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Professor Hiranya Peiris IOP Prize

Professor Hiranya Peiris recognised with prestigious physics prize

Professor Hiranya Peiris, Dr Helen Czerski and Professor Jennifer Thomas have been awarded medals and prizes by the Institute of Physics (IOP) for their outstanding, sustained and distinguished contributions to physics. More...

DESI Corrector

DESI corrector at UCL ready to be shipped

The Dark Energy Spectroscopic Instrument’s (DESI) wide field optical corrector has been fully assembled and tested at UCL and is due to be shipped to the Mayall telescope at Kitt Peak Observatory in Arizona for commissioning.
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ARIEL

UCL to lead European mission to study new planets

UCL is leading a multi-million pound European mission to study newly discovered planets after it was selected today as the next European Space Agency science mission. More...

Data on 400 million astronomical objects released

Scientists on the Dark Energy Survey (DES), which includes UCL Astrophysics Group (P&A) researchers, announce their first three years of data including information on about 400 million astronomical objects such as distant galaxies billions of light years away as well as stars in our own galaxy. More...

Professor Hiranya Peiris shares Breakthrough Prize for early universe mapping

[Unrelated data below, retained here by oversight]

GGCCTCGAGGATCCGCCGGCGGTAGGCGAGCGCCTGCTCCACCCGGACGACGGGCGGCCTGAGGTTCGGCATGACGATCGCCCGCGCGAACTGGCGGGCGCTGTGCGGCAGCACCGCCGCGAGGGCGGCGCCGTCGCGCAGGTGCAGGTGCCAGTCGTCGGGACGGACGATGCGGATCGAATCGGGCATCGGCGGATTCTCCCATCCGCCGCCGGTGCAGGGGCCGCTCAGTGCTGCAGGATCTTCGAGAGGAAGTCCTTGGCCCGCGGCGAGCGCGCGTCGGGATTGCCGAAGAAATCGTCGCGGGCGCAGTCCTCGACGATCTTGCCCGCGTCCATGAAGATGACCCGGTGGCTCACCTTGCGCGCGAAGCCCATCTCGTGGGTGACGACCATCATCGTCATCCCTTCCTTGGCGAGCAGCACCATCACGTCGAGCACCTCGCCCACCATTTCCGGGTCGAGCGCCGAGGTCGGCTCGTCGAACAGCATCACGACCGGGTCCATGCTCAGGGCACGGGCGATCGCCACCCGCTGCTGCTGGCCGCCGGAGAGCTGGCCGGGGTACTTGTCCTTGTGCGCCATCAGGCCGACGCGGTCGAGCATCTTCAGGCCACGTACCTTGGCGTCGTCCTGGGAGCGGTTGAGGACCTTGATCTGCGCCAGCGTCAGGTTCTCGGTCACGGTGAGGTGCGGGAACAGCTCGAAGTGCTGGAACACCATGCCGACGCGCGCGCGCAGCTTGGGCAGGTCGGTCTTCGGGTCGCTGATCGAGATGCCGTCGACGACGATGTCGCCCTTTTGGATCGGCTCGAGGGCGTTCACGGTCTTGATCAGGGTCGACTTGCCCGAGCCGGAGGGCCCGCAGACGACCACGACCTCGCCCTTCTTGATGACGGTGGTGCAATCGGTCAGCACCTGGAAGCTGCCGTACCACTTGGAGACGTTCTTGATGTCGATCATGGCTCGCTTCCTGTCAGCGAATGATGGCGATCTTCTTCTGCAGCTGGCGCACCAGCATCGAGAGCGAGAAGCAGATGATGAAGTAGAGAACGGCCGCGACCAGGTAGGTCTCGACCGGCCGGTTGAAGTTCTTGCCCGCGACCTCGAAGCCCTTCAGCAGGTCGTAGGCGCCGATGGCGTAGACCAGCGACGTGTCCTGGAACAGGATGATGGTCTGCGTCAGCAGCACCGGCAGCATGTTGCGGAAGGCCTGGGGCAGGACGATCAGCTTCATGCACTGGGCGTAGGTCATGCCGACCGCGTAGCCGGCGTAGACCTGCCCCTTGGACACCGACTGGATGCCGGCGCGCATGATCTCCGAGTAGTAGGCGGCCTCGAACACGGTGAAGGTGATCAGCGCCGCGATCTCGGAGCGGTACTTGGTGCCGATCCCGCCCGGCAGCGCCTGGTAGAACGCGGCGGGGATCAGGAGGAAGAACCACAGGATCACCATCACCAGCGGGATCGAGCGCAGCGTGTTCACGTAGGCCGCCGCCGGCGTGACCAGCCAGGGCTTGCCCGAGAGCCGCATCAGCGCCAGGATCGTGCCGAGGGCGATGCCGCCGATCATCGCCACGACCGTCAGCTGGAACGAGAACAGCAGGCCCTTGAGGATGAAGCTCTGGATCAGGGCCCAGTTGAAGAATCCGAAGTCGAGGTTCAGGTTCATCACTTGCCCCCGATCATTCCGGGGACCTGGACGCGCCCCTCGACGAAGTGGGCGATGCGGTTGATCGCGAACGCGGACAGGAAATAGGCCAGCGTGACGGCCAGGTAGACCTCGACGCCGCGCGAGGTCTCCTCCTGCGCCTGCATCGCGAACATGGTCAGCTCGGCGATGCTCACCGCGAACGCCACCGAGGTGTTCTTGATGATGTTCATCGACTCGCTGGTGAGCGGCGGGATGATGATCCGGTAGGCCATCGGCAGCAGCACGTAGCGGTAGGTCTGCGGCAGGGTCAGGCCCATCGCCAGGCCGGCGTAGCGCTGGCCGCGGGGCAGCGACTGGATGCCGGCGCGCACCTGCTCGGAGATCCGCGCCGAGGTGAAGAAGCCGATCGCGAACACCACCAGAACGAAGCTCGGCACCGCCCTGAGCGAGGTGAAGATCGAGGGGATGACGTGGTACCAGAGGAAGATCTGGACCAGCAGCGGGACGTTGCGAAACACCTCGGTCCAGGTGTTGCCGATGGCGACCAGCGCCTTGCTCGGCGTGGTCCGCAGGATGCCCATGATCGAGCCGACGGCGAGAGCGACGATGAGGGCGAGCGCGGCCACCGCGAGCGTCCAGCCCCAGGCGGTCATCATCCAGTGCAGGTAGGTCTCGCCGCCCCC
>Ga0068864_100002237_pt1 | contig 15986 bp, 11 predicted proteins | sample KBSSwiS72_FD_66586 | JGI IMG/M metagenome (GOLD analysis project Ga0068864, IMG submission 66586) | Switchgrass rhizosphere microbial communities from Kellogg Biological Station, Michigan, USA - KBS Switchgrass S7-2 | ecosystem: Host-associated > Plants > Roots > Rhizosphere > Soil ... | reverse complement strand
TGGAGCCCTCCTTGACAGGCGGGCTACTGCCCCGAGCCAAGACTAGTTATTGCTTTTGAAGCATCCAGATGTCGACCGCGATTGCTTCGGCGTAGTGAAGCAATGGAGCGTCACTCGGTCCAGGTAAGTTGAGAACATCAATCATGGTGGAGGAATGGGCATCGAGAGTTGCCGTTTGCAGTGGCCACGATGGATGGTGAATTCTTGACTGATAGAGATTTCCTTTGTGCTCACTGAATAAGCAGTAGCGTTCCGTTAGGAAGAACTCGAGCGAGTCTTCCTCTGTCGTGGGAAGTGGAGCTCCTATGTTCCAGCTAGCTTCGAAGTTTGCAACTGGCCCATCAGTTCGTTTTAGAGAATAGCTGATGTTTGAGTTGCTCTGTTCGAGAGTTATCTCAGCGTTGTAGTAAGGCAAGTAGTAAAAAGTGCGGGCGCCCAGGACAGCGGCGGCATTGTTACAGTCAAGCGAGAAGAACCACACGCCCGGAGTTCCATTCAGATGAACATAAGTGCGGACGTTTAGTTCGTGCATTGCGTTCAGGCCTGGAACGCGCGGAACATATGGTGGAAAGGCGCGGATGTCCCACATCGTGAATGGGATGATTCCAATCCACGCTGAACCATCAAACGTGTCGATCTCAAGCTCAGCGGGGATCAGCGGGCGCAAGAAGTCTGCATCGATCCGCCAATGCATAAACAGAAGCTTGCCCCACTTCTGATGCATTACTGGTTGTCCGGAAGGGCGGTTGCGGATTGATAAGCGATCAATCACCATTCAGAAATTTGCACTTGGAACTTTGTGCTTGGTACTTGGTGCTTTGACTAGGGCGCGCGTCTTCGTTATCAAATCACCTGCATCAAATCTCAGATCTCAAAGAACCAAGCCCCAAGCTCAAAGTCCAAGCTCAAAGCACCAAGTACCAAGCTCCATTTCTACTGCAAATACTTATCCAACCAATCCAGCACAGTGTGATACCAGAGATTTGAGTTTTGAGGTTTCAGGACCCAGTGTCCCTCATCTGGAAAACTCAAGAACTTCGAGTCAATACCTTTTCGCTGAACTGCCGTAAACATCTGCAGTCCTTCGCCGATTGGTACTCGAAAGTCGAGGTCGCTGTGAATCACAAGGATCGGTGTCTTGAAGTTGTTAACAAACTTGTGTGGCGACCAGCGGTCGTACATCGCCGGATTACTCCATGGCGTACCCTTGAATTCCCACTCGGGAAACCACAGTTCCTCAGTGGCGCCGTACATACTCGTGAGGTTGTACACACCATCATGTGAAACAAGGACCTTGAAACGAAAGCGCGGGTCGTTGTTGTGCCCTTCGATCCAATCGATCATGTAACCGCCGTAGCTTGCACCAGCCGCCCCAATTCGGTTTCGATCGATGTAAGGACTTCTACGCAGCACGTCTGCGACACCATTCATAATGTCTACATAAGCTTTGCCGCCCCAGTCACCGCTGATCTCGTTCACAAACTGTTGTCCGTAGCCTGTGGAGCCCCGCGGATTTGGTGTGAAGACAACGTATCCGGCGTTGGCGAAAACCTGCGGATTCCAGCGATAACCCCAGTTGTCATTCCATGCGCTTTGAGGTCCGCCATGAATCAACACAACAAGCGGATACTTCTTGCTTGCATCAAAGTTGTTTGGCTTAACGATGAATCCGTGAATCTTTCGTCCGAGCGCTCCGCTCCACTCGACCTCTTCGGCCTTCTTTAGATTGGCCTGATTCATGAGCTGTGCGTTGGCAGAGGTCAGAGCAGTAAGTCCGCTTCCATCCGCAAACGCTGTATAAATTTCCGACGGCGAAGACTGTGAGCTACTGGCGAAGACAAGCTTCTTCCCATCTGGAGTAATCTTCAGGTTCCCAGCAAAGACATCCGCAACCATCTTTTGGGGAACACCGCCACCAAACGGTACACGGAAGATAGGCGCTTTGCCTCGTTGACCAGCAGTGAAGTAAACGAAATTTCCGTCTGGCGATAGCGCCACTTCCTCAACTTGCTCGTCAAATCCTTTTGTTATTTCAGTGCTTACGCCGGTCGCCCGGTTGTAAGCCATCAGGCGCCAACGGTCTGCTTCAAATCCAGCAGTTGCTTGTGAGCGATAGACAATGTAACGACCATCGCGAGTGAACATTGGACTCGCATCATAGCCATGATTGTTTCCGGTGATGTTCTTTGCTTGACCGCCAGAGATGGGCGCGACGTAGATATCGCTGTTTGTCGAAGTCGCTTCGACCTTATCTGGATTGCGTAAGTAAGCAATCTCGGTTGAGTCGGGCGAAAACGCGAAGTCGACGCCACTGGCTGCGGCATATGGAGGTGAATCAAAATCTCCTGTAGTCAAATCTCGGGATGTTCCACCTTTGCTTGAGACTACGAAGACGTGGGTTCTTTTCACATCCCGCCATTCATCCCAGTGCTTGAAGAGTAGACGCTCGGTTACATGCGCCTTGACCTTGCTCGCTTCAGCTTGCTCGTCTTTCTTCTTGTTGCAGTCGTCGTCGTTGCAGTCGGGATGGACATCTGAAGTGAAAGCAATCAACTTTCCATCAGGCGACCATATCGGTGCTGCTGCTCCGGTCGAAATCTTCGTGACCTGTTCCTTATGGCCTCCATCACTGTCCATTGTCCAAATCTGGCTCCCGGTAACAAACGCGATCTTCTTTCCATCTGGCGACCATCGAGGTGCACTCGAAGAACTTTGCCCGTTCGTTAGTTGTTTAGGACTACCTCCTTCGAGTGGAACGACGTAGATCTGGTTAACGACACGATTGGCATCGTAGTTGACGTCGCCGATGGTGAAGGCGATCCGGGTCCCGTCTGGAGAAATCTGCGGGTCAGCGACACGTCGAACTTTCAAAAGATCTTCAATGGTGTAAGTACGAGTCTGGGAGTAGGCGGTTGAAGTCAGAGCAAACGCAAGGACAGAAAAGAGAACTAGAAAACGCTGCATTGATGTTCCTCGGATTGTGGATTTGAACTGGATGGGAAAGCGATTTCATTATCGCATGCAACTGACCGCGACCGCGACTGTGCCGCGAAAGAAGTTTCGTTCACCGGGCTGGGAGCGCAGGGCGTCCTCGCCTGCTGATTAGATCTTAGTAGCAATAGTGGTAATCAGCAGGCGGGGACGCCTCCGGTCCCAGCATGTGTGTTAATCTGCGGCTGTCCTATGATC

5 December 2017

A leading UCL cosmologist has shared this year’s $3 million Breakthrough Prize in Fundamental Physics for creating detailed maps of the early Universe.

Professor Hiranya Peiris

Professor Hiranya Peiris (UCL Physics & Astronomy) worked as a PhD student on the NASA satellite known as Wilkinson Microwave Anisotropy Probe (WMAP), which helped shape our understanding of the origin, evolution and nature of the cosmos.

The mission mapped the cosmic microwave background – the light left over from the Big Bang – to allow scientists to work out the age of the Universe, its rate of expansion and its basic composition.

Professor Peiris’ work involved analysing the first round of data from the experiment for cosmological interpretation. In particular, her research led to a significant understanding of the origin of cosmic structure in the very early Universe. 

“It’s a huge honour to have been part of this project. The legacy of the WMAP mission continues to strongly influence research in cosmology worldwide,” said Professor Peiris.

“WMAP’s experimental  sensitivity and resolution allowed us to figure out the basic cosmological model that describes our Universe.”

The WMAP mission was followed by the Planck satellite which was operated by the European Space Agency from 2009 to 2013.

The Planck project, which focused on analysing the cosmic microwave background with even greater sensitivity and resolution, had significant UCL involvement both on the instrumentation and cosmological analysis, including contributions by Professor Peiris supported by an ERC consolidator grant.

The Breakthrough Prize will be shared among the 27 member-strong WMAP Science Team. The Prize in Fundamental Physics recognises major insights into the deepest questions of the Universe.

Page last modified on 05 dec 17 12:00